It should go without saying that those who do in fact have genuine hatred towards all Muslims are very few in number – and even they are highly unlikely to commit indiscriminate infanticide – but alas we find ourselves falling into the same trap time and time again. Journalists, politicians, celebrities, or even generals and national security experts who say anything unsavory about the realities of political Islam, the doctrine of jihad, or the tenets of Sharia law are all presumed to be nefarious bigots who are exploiting a tragedy to push their own hateful and Islamophobia agenda.
In reality, these people are in most cases critical of the violence, illiberalism, sexism, homophobia, and religious intolerance contained in these politicized doctrines. But because the ideology they are criticizing is one which is adhered to predominantly by minority ethnic groups in the west, progressives have concluded that the critics of intolerance are themselves the intolerant ones.
What is most difficult for me to grasp is why it easier for people to believe that so many well-meaning liberal people with very real and very honest concerns about the nature of political Islam and its problematic elements are part of some sinister cabal than it is for them to believe that there are extremely devout believers in their faith who are willing to kill and die for their faith. Of course, it is worth noting that those same people have no qualms in accepting the fact that somebody could bomb an abortion clinic in the name of Christianity, or that the Israeli Defense Force could launch air strikes on Hamas militants and inadvertently kill civilian children for any reason other than that the Jews are bloodthirsty murderers who all have a deep hatred of all Muslims.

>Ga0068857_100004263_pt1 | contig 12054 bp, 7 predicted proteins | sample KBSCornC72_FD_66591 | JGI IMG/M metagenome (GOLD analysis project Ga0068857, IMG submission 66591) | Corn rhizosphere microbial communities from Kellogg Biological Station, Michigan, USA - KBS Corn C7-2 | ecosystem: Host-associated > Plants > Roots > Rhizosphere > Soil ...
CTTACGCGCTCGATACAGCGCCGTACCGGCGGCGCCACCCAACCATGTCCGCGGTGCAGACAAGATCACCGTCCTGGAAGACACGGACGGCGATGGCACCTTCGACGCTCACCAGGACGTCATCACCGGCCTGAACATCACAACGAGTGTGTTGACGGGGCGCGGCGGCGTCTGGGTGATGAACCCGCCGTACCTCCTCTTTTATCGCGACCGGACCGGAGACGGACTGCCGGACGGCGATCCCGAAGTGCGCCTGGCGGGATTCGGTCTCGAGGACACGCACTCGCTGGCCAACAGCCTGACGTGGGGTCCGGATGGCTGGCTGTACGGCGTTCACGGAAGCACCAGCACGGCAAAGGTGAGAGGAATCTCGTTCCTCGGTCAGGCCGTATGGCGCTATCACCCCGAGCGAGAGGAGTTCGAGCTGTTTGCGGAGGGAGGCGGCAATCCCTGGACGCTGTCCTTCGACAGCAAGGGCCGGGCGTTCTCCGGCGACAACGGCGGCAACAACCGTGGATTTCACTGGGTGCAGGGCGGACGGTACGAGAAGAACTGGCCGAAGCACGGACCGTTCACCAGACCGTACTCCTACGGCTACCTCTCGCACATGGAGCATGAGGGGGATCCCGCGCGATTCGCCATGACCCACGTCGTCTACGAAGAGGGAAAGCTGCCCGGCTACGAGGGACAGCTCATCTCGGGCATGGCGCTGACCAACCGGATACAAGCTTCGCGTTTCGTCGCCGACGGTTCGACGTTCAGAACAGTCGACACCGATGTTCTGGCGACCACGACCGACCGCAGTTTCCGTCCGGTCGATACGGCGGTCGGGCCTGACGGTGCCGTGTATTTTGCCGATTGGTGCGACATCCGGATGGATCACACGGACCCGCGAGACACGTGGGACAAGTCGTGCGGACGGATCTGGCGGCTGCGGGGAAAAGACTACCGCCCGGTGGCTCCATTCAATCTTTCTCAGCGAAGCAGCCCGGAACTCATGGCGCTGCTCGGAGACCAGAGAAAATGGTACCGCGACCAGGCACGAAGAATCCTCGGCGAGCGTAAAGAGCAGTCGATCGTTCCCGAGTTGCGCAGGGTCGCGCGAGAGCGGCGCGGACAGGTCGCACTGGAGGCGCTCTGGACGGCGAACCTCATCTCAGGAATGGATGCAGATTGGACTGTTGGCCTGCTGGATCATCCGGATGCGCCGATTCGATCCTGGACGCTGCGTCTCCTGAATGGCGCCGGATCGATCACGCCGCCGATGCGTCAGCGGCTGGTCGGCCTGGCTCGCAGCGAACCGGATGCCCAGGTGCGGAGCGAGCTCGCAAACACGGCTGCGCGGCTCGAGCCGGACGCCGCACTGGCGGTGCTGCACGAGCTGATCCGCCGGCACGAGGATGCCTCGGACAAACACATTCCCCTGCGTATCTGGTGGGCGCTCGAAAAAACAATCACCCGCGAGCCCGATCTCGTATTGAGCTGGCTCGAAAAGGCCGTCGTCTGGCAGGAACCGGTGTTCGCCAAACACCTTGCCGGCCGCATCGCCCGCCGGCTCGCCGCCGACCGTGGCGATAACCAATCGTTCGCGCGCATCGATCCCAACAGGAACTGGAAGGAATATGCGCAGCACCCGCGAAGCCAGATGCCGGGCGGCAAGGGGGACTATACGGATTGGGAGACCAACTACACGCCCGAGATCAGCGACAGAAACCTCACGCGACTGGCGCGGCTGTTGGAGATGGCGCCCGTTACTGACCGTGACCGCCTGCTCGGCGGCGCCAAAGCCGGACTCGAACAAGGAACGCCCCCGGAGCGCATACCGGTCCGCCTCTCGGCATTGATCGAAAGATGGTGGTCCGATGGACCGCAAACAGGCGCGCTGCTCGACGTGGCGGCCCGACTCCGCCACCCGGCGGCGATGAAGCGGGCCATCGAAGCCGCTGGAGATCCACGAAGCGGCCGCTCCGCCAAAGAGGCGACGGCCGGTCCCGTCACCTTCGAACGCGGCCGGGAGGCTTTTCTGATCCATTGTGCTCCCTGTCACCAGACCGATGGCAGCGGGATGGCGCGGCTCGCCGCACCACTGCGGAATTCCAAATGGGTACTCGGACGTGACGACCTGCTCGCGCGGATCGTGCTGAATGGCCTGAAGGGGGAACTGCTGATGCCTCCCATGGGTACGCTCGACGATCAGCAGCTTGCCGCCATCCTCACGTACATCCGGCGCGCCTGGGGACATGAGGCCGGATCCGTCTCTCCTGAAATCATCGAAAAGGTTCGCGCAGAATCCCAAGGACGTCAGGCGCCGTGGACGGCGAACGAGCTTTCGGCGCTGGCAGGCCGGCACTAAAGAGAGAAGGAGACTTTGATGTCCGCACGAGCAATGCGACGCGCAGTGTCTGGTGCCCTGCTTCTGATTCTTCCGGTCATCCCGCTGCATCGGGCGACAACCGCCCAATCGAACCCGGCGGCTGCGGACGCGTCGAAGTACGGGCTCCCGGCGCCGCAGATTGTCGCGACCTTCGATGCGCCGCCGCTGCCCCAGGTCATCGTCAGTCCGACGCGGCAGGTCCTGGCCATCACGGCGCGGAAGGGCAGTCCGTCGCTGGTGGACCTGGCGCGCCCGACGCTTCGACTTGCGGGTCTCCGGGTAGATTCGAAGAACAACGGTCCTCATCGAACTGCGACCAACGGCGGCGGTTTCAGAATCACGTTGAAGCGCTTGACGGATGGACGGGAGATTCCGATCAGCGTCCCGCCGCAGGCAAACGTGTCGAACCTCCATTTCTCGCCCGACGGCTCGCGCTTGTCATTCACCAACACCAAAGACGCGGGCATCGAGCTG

Whilst collectively losing sight of the true nature of the threat that our societies are faced with, we are not only obstructing any progress towards addressing the root of the problem of Islamic terrorism with our politeness and niceties but are in fact acting in a counterproductive manner. Just a year ago, Manchester police had conducted a mock terrorism simulation in a shopping center in which the mock suicide bomber had shouted “Allahu Akbar” as he detonated his vest. This move was, of course, heavily criticized by progressive Britons for its cultural insensitivity, and the Manchester police were subsequently made to apologize for the ‘tasteless’ move.
Rather than being grateful that the Manchester police force was taking appropriate measures to prepare for a terrorist attack and was training for how to best protect British citizens from a very real and likely threat, they instead expressed their outrage over what the mock terrorist chose to exclaim during the simulation. Perhaps it would come as a shock to those people that the angry white nationalists like the one who murdered Jo Cox are not the greatest existential threat
This is a problem that we shouldn’t expect to simply disappear by ignoring it and by lying about it. Nobody is suggesting that we should be heartless about this. Nobody is saying that we should hate our neighbors or be unkind to them simply on the basis of their religion, and we absolutely shouldn’t. But despite what we are endlessly told by politicians, the media, and others, we cannot defeat the threat of political Islam unless we are candid and honest about it, even if that means being critical of the uncomfortable realities of people’s deeply held religious beliefs.
If those with the privilege of living in a free, liberal and secular society decide that it is no longer worth defending from existential threats and that defending people’s feelings is more important than defending the future of their civilization, then there will be nobody left to defend it and it will inevitably fall.